Government officials in many African countries simply refuse to retire. In office for three, four and sometimes five decades, aged civil servants continue to hang on to their positions.
By Mohamadou Houmfa, Yaoundé
In many African countries, government officials and political leaders do not want to hear about retirement, although legally they are usually expected to retire at 55 or 60.
As a result, these government officials use various schemes to remain in office. Some obtain special extensions by presidential decree, while others often fraudulently lower their age to become 'officially' younger.
Clinging to positions
Why do they cling so desperately to their positions at the expenses of the unemployed youth?
“When I retire, I will receive one third of my current salary,” explains Théophile, a civil servant in Cameroon. “What can I do with it?” he wonders. “We have very low salaries and we have to look after our families and help our relatives. We can’t really afford to save. One can start his career in government with a salary of 150,000 CFA francs and end with 250,000 CFA francs. Without the benefits, one cannot afford to build a house and secure a decent life after retirement.”
Kouotou, a young entrepreneur, highlights how civil servants manage their income. “Most of them live from hand to mouth," he says. "They do not make any plans to save for a peaceful retirement. Therefore, a number of them are surprised when it’s time to retire. So they choose to hang on to their positions.”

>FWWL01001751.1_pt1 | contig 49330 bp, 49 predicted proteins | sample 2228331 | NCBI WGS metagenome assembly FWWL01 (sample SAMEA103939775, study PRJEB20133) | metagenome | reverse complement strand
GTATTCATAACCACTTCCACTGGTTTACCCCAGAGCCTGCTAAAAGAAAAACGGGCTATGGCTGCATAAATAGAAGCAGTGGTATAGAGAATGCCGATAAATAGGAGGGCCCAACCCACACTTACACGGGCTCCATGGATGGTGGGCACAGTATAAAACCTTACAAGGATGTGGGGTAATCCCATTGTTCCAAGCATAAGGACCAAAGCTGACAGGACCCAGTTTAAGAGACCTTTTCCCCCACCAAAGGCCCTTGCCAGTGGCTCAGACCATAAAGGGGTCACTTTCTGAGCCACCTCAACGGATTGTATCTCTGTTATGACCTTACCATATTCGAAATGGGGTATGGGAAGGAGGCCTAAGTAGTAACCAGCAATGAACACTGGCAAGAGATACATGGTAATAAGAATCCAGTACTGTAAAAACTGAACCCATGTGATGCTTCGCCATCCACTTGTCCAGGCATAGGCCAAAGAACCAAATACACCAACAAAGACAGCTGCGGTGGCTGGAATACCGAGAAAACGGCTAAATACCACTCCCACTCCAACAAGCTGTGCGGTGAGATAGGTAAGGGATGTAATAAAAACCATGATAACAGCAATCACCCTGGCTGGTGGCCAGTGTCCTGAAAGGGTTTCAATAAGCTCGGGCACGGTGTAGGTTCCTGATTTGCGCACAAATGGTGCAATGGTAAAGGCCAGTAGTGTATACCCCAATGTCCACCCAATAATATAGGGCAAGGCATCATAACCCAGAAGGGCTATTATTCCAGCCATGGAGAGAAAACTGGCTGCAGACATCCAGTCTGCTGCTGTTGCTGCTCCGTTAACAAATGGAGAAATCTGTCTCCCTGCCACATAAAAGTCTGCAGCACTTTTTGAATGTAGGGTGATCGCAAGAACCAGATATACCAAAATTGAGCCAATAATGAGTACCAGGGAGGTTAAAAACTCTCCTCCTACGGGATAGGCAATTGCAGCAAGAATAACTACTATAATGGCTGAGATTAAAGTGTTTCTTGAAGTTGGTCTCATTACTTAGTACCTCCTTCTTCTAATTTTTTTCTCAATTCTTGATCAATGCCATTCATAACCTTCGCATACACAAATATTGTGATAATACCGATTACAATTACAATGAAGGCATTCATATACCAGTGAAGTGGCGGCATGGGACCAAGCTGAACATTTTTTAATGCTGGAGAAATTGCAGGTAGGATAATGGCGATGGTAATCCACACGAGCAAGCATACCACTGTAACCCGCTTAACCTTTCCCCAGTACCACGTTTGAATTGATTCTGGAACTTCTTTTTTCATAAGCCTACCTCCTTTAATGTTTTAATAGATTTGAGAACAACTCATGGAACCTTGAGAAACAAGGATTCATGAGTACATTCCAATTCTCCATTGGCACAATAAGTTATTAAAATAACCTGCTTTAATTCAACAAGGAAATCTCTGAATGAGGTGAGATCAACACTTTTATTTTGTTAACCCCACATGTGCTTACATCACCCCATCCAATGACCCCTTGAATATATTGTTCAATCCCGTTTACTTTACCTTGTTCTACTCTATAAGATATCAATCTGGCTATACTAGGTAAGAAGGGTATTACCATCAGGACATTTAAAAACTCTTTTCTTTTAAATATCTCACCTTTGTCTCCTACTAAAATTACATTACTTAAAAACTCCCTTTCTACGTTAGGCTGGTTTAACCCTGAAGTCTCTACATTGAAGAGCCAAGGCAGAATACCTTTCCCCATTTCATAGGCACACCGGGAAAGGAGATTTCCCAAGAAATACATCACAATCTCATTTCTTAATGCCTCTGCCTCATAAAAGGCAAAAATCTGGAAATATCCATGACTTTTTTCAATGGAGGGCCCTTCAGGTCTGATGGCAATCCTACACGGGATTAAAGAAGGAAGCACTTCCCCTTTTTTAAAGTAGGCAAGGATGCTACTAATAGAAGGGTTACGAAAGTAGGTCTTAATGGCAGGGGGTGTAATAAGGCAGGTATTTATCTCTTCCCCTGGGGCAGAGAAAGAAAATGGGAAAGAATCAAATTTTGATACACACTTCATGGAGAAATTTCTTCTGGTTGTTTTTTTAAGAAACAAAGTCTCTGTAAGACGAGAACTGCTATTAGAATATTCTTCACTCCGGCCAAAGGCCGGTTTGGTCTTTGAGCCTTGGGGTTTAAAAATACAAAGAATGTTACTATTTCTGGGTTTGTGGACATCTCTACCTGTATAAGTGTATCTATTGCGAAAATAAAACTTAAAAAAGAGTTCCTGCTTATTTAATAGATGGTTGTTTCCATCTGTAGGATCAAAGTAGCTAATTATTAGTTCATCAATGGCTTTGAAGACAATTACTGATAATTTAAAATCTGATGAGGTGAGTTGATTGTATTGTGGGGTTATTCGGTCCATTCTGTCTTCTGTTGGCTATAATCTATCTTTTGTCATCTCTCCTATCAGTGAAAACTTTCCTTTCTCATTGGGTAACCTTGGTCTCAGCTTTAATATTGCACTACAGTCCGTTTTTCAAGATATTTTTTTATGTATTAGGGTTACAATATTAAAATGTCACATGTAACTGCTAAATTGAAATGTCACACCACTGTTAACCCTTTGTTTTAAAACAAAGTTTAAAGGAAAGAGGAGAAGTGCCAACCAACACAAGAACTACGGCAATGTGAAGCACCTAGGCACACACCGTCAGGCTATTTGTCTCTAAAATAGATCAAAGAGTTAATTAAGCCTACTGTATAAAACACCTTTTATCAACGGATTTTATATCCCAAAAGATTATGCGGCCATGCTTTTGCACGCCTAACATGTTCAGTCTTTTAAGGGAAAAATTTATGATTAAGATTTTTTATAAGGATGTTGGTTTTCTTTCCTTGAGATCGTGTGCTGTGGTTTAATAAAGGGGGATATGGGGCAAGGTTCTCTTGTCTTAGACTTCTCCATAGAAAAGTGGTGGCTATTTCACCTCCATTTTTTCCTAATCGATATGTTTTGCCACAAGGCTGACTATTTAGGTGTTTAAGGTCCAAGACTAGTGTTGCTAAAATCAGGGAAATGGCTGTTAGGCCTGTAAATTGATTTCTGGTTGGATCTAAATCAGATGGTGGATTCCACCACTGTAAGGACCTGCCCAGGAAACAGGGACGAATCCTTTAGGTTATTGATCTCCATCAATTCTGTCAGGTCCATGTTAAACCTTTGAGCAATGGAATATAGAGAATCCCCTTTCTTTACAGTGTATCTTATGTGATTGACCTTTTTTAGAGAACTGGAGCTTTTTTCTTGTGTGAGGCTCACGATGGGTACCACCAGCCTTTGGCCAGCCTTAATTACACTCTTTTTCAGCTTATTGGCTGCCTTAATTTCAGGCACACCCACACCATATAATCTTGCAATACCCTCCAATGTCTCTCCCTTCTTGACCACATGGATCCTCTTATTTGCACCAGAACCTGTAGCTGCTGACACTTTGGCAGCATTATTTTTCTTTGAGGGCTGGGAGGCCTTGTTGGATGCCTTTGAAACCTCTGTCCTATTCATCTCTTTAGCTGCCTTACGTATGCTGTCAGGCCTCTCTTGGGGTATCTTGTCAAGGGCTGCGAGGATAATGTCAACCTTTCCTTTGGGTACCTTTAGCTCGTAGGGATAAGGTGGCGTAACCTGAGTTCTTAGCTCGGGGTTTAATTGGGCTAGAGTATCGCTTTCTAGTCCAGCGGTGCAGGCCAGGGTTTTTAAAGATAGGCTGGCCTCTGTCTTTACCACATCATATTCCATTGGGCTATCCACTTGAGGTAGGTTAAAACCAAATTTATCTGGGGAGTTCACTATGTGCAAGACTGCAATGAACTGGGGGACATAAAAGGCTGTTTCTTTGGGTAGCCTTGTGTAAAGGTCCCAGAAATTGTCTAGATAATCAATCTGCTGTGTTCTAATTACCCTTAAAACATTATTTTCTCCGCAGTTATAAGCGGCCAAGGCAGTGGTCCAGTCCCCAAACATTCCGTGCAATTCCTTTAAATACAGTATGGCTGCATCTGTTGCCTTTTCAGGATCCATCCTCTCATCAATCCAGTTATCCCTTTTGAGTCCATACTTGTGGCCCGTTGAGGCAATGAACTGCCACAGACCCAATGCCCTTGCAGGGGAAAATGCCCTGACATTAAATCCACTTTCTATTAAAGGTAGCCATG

Kouotou’s observations are shared by the majority of young Cameroonians. “When I was still in primary school, the current president, the prime minister and most ministers were already in office," says Florent, frustrated and unemployed. "Meanwhile, I have completed my Master’s degree and they are still there. There is no turnover. Everyone wants to remain in office until they die. How are we then going to find jobs?”
But for Simondi Barlev Bidjocka, leader of the Cameroonian Youth Rally (RJC), another reason government officials cling to their positions is because being a civil servant essentially means pay without work. "One comes to work at 10 am and leaves at 3 pm,” he says.
What adds to the frustration of some young people is the fact that senior government officials were still very young when they accessed executive positions. “The youth need to be given a chance. Young people are the future of the country and the continent. If the elders continue to hang on to office, the youth will ultimately rebel. Everywhere around the world, young people are the ones leading popular uprisings. So they must listen to us,” warns an angry Florent.
The RJC is launching a campaign to call for more young people in executive positions.